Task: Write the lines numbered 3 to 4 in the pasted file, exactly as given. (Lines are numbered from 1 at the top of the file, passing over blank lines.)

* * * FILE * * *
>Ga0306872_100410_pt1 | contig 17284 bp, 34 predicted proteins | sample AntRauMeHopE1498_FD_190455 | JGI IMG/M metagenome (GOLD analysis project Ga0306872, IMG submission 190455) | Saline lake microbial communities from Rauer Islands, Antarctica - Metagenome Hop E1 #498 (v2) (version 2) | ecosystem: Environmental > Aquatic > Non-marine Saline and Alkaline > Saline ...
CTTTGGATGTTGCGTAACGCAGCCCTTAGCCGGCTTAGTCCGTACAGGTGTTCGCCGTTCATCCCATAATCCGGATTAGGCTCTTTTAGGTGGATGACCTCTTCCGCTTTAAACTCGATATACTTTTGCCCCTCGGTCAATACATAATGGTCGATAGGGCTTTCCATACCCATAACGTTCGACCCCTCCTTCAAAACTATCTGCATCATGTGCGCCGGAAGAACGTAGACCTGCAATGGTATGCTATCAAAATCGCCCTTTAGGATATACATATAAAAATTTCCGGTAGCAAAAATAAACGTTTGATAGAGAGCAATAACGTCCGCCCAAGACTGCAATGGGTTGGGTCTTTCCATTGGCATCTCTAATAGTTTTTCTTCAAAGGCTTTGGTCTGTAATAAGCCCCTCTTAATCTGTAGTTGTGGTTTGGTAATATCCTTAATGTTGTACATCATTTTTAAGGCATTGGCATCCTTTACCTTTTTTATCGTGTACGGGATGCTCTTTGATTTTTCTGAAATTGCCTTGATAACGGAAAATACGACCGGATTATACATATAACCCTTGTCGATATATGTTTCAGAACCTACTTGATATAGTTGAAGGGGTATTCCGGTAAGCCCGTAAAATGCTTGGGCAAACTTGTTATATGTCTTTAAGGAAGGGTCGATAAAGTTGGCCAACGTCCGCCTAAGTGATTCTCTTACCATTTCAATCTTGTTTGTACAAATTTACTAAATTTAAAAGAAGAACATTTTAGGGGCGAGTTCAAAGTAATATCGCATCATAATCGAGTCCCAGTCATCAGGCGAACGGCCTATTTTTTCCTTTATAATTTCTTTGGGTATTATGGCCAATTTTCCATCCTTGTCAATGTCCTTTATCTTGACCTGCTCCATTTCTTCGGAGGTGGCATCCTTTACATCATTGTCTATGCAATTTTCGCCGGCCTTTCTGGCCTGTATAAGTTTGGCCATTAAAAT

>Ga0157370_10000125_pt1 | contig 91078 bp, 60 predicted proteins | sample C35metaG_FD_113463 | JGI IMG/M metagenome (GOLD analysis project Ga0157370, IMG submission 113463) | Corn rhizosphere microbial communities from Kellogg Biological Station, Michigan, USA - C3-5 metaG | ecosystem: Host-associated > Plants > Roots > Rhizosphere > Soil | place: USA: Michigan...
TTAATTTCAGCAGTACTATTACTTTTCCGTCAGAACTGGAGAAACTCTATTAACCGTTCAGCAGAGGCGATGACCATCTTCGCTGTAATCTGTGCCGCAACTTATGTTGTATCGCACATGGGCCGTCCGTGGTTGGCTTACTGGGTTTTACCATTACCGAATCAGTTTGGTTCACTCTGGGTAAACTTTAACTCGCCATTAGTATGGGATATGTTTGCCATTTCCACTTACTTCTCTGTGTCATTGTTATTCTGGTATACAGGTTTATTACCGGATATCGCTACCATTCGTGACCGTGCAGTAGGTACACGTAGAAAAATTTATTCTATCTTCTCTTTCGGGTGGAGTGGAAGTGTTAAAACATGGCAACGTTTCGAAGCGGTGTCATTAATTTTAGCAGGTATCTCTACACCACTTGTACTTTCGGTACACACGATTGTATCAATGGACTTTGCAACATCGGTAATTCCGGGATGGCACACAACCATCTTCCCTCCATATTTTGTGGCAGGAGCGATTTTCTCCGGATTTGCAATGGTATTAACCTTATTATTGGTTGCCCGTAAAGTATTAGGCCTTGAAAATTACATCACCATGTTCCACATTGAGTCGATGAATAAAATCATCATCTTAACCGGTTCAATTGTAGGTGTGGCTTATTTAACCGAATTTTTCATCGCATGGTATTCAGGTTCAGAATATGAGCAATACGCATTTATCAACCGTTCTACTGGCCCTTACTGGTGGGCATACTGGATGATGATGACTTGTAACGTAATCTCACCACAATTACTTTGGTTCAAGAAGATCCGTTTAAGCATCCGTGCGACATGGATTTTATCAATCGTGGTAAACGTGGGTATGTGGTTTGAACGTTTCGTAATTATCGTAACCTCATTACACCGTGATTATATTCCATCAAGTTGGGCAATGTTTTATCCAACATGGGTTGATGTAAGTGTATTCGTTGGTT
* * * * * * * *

>Ga0157370_10000125_pt1 | contig 91078 bp, 60 predicted proteins | sample C35metaG_FD_113463 | JGI IMG/M metagenome (GOLD analysis project Ga0157370, IMG submission 113463) | Corn rhizosphere microbial communities from Kellogg Biological Station, Michigan, USA - C3-5 metaG | ecosystem: Host-associated > Plants > Roots > Rhizosphere > Soil | place: USA: Michigan...
TTAATTTCAGCAGTACTATTACTTTTCCGTCAGAACTGGAGAAACTCTATTAACCGTTCAGCAGAGGCGATGACCATCTTCGCTGTAATCTGTGCCGCAACTTATGTTGTATCGCACATGGGCCGTCCGTGGTTGGCTTACTGGGTTTTACCATTACCGAATCAGTTTGGTTCACTCTGGGTAAACTTTAACTCGCCATTAGTATGGGATATGTTTGCCATTTCCACTTACTTCTCTGTGTCATTGTTATTCTGGTATACAGGTTTATTACCGGATATCGCTACCATTCGTGACCGTGCAGTAGGTACACGTAGAAAAATTTATTCTATCTTCTCTTTCGGGTGGAGTGGAAGTGTTAAAACATGGCAACGTTTCGAAGCGGTGTCATTAATTTTAGCAGGTATCTCTACACCACTTGTACTTTCGGTACACACGATTGTATCAATGGACTTTGCAACATCGGTAATTCCGGGATGGCACACAACCATCTTCCCTCCATATTTTGTGGCAGGAGCGATTTTCTCCGGATTTGCAATGGTATTAACCTTATTATTGGTTGCCCGTAAAGTATTAGGCCTTGAAAATTACATCACCATGTTCCACATTGAGTCGATGAATAAAATCATCATCTTAACCGGTTCAATTGTAGGTGTGGCTTATTTAACCGAATTTTTCATCGCATGGTATTCAGGTTCAGAATATGAGCAATACGCATTTATCAACCGTTCTACTGGCCCTTACTGGTGGGCATACTGGATGATGATGACTTGTAACGTAATCTCACCACAATTACTTTGGTTCAAGAAGATCCGTTTAAGCATCCGTGCGACATGGATTTTATCAATCGTGGTAAACGTGGGTATGTGGTTTGAACGTTTCGTAATTATCGTAACCTCATTACACCGTGATTATATTCCATCAAGTTGGGCAATGTTTTATCCAACATGGGTTGATGTAAGTGTATTCGTTGGTT